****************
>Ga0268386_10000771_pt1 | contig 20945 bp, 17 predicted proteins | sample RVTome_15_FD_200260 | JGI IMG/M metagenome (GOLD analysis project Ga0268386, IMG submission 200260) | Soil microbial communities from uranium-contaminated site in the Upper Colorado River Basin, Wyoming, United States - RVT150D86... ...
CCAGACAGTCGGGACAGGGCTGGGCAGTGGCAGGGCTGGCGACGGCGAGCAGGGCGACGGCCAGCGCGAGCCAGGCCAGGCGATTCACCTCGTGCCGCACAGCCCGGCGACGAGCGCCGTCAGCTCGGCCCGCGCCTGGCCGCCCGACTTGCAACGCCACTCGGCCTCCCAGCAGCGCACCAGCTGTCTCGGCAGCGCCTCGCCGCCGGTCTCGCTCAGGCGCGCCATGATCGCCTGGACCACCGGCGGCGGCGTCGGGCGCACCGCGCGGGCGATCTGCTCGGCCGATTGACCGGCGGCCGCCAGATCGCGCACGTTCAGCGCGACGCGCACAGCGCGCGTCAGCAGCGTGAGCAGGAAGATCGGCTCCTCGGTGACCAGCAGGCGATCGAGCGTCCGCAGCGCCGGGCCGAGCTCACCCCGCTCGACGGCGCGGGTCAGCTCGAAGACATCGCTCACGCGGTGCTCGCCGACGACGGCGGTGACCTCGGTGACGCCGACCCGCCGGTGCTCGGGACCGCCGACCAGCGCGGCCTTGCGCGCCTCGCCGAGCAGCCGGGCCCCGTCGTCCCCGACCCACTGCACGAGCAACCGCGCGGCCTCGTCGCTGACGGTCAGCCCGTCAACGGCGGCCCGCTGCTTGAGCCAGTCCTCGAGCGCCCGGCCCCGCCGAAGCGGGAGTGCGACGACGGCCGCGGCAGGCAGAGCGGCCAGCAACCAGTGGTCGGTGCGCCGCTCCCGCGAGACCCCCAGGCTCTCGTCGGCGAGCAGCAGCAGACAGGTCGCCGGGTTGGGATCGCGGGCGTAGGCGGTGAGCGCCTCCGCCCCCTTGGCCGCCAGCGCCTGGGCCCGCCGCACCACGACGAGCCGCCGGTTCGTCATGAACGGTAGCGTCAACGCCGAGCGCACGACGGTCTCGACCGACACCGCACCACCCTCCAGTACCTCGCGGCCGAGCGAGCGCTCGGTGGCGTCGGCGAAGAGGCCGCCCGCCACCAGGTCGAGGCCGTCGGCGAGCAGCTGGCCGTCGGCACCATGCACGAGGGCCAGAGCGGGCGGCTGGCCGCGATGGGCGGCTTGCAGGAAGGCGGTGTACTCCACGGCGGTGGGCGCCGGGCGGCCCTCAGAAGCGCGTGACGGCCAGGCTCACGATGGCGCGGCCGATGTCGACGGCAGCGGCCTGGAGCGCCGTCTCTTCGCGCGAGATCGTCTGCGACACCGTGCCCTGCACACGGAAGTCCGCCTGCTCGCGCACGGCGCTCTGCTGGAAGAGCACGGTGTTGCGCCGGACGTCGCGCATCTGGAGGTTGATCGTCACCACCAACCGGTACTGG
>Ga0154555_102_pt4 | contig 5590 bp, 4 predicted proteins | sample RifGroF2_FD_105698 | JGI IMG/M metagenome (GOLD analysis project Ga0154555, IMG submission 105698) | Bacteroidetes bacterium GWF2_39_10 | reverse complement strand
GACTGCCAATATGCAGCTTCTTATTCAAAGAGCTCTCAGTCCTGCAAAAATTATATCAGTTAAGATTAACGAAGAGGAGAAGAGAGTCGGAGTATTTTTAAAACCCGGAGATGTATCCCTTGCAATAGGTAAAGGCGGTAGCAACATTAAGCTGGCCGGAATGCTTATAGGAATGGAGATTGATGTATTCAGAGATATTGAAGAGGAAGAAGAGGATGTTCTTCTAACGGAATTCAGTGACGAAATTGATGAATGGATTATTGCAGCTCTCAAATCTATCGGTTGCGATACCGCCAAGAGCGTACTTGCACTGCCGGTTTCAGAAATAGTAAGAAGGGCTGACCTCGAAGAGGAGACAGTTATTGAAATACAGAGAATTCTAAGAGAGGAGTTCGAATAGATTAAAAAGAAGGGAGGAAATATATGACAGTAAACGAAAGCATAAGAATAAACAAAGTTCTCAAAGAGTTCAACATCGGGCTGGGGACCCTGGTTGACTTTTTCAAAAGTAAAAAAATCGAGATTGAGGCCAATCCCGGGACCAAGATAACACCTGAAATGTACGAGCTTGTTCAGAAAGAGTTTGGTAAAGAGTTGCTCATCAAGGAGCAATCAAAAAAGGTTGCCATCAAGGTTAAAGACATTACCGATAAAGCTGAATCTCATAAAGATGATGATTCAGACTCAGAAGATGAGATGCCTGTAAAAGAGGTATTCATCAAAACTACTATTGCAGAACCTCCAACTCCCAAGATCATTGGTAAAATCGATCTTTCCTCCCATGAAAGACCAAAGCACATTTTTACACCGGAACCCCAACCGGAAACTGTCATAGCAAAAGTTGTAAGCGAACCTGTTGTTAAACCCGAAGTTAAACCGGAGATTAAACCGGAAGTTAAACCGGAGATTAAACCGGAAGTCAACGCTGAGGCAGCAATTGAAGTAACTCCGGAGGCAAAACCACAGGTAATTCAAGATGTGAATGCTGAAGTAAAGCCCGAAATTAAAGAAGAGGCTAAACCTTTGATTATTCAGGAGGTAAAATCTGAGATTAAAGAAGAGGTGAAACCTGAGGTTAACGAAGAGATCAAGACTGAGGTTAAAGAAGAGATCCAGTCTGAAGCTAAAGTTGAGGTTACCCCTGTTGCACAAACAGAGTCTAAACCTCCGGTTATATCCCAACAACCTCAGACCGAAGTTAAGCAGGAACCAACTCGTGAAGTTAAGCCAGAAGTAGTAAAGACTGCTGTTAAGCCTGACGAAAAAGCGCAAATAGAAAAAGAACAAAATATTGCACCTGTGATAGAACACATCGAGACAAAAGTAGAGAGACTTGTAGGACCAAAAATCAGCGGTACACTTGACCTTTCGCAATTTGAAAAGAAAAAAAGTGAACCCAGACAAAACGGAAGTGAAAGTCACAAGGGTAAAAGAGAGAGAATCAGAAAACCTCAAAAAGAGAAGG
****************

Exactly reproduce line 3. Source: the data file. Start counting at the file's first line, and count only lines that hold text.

>Ga0154555_102_pt4 | contig 5590 bp, 4 predicted proteins | sample RifGroF2_FD_105698 | JGI IMG/M metagenome (GOLD analysis project Ga0154555, IMG submission 105698) | Bacteroidetes bacterium GWF2_39_10 | reverse complement strand